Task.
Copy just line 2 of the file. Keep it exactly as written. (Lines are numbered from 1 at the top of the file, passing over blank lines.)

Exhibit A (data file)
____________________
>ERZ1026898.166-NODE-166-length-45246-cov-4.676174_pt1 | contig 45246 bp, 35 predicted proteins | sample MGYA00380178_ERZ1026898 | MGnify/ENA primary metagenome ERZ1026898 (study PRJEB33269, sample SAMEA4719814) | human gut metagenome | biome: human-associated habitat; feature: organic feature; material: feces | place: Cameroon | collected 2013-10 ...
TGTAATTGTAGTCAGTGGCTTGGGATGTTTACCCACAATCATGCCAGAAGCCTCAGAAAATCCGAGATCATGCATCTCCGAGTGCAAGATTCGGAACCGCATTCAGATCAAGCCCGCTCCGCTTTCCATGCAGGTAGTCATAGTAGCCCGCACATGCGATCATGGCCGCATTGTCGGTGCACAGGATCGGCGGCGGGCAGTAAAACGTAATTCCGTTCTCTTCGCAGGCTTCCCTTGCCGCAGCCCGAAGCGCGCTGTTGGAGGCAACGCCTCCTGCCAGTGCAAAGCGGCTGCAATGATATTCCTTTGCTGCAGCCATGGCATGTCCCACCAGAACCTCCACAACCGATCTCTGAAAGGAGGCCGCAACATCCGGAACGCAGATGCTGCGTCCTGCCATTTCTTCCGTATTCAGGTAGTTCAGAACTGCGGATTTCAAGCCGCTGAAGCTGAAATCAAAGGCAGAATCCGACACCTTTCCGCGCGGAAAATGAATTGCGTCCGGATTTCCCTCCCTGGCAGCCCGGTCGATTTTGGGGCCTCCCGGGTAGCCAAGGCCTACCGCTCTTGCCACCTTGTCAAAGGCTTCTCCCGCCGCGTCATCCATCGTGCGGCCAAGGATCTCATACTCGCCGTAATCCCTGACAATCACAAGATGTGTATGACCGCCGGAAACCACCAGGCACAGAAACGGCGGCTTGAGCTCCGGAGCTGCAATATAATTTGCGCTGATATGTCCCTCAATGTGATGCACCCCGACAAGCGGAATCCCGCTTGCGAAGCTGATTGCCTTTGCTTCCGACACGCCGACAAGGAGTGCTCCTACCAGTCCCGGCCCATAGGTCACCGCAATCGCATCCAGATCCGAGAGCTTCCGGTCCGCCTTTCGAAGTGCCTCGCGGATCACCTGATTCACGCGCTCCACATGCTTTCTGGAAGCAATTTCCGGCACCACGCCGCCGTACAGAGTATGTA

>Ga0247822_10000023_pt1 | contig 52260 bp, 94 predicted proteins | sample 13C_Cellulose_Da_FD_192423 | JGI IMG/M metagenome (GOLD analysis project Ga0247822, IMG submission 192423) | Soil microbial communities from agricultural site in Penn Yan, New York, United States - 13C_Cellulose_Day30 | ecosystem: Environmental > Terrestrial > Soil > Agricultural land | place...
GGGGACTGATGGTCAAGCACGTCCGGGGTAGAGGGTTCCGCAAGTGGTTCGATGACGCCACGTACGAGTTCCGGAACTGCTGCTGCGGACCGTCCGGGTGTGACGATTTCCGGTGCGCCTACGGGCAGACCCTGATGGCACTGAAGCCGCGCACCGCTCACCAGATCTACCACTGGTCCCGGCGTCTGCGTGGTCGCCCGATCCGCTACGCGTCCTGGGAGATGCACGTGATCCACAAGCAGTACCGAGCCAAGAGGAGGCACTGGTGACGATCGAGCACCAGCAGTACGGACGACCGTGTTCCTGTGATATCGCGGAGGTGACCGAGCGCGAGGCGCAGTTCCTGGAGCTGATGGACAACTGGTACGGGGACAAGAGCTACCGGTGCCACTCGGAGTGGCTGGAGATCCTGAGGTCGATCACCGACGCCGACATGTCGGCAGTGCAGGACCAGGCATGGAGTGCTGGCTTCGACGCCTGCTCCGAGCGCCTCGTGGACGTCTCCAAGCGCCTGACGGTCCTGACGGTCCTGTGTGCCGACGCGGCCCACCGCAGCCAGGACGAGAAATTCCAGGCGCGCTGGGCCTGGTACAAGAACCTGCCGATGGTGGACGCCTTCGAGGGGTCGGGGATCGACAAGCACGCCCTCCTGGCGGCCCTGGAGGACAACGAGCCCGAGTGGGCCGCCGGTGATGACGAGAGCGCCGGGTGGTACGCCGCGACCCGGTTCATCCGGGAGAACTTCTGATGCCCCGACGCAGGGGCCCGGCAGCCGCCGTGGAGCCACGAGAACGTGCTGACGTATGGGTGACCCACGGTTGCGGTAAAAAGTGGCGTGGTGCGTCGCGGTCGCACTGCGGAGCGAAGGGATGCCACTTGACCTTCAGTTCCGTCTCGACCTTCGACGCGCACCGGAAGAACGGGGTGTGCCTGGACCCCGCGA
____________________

TGTAATTGTAGTCAGTGGCTTGGGATGTTTACCCACAATCATGCCAGAAGCCTCAGAAAATCCGAGATCATGCATCTCCGAGTGCAAGATTCGGAACCGCATTCAGATCAAGCCCGCTCCGCTTTCCATGCAGGTAGTCATAGTAGCCCGCACATGCGATCATGGCCGCATTGTCGGTGCACAGGATCGGCGGCGGGCAGTAAAACGTAATTCCGTTCTCTTCGCAGGCTTCCCTTGCCGCAGCCCGAAGCGCGCTGTTGGAGGCAACGCCTCCTGCCAGTGCAAAGCGGCTGCAATGATATTCCTTTGCTGCAGCCATGGCATGTCCCACCAGAACCTCCACAACCGATCTCTGAAAGGAGGCCGCAACATCCGGAACGCAGATGCTGCGTCCTGCCATTTCTTCCGTATTCAGGTAGTTCAGAACTGCGGATTTCAAGCCGCTGAAGCTGAAATCAAAGGCAGAATCCGACACCTTTCCGCGCGGAAAATGAATTGCGTCCGGATTTCCCTCCCTGGCAGCCCGGTCGATTTTGGGGCCTCCCGGGTAGCCAAGGCCTACCGCTCTTGCCACCTTGTCAAAGGCTTCTCCCGCCGCGTCATCCATCGTGCGGCCAAGGATCTCATACTCGCCGTAATCCCTGACAATCACAAGATGTGTATGACCGCCGGAAACCACCAGGCACAGAAACGGCGGCTTGAGCTCCGGAGCTGCAATATAATTTGCGCTGATATGTCCCTCAATGTGATGCACCCCGACAAGCGGAATCCCGCTTGCGAAGCTGATTGCCTTTGCTTCCGACACGCCGACAAGGAGTGCTCCTACCAGTCCCGGCCCATAGGTCACCGCAATCGCATCCAGATCCGAGAGCTTCCGGTCCGCCTTTCGAAGTGCCTCGCGGATCACCTGATTCACGCGCTCCACATGCTTTCTGGAAGCAATTTCCGGCACCACGCCGCCGTACAGAGTATGTA